04 October 2009

Big Green Big Day / Fossil Fuels Find Flycatchers

This weekend, my friend John F. Garrett of Los Angeles, California and I decided to do Green Big Days in our respective areas. I have yet to hear of his final results, but have no doubt he got more than me. Regardless, I had an awesome day. Venturing out to the levee several times and wandering through the live oaks on campus produced several good birds, 56 species in all. Highlights are below:

Wood Duck: Presumably going towards a communal roost, the seemingly endless stream of Wood Ducks overhead around 6:45 PM totaled around 120, though I probably undercounted greatly.

Common Nighthawk: Not a bird I am used to seeing this late in the year, the five birds along the levee yesterday evening were fun to watch.

Eastern Wood-Pewee: A new campus bird for me, I was able to find three of these flycatchers around LSU.

Mourning Warbler: My year bird of this species was along the Mississippi River below the levee. My thanks go to Jason Beason for helping me ID this species. If not for a story he once told me about a bird he caught in eastern Colorado, I would not have realized what I was looking at!

Northern Parula: Pausing briefly at a construction site in front of one of my classes revealed this new campus bird for me. I later found another by one of the dining halls.

Canada Warbler: Taking the cake for the day, in my opinion, was a lone female Canada Warbler in a Chickadee flock in one of the most urbanized and worst-bird-habitat parts of campus: the Greek Row on Dalrymple.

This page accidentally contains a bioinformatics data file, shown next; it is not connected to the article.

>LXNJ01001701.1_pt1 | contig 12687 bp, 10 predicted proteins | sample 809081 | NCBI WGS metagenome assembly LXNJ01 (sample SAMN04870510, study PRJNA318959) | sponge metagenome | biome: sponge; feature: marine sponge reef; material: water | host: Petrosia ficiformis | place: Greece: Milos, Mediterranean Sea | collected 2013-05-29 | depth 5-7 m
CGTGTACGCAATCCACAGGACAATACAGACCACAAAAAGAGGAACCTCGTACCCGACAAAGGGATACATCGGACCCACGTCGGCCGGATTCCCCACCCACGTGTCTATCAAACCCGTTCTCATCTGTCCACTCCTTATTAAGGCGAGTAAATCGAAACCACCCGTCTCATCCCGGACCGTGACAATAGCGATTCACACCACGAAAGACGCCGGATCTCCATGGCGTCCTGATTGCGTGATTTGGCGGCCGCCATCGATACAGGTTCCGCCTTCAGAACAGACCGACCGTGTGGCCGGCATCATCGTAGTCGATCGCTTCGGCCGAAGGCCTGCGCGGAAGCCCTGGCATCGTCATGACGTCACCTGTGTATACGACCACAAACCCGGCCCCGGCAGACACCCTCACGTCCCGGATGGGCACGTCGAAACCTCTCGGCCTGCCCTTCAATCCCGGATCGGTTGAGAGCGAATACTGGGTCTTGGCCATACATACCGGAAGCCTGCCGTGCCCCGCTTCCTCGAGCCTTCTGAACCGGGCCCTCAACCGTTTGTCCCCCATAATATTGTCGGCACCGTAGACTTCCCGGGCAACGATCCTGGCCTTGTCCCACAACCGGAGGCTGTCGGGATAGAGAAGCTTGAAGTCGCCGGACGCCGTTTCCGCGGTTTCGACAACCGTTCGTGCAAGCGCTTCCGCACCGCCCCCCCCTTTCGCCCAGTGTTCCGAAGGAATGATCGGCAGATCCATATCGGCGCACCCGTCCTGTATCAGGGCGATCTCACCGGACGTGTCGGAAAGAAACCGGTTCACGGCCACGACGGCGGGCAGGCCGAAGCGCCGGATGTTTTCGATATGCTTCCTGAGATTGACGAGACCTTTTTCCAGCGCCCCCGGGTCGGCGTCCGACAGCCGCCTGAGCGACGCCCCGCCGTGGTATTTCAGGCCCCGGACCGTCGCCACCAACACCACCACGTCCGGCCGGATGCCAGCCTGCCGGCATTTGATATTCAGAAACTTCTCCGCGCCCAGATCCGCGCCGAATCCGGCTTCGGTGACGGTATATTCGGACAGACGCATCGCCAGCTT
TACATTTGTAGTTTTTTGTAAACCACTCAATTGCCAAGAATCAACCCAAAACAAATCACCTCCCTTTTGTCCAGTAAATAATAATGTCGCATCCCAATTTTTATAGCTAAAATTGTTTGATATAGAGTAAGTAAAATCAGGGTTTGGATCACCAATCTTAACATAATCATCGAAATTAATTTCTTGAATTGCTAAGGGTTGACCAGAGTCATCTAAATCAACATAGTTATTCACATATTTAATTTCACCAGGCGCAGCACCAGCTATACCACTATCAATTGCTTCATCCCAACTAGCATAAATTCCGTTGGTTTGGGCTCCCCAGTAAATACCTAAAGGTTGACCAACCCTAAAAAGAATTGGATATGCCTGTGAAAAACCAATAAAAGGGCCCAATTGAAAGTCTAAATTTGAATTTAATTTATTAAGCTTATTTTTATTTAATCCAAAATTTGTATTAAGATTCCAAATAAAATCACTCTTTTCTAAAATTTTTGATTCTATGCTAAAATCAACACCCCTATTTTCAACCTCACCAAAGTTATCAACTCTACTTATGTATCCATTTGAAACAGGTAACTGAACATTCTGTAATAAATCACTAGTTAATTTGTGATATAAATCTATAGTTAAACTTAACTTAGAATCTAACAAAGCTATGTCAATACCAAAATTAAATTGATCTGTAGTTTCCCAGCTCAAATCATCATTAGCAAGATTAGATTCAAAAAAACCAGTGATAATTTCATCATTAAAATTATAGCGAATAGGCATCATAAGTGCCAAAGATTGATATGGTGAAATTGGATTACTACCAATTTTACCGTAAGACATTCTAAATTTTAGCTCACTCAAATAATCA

Today, I took a break from my environmentally friendly attitude and drove down to Richfield Riversilt with Van Remsen, Amy Shutt, Josh Sylvest and some other (I'm sorry I'm bad with names). Overall, it was a pretty dead day with our best birds being Nashville Warbler and a flock of Wood Storks. however, as we were leaving, I saw the profile of a shirke-like bird with a long tail. I looked at it through my binoculars, and immediately got the others on it. It looked like Kingbird, but definitely not an Eastern Kingbird. Van took one look and was able to confirm that it was indeed not an Eastern Kingbird, but a Scissor-tailed Flycatcher! This was a new parish bird for me, and probably the only one I will see east of the Mississippi this year. Score one for fossil fuels finding the rarest bird of the weekend!

Until next time, take care!

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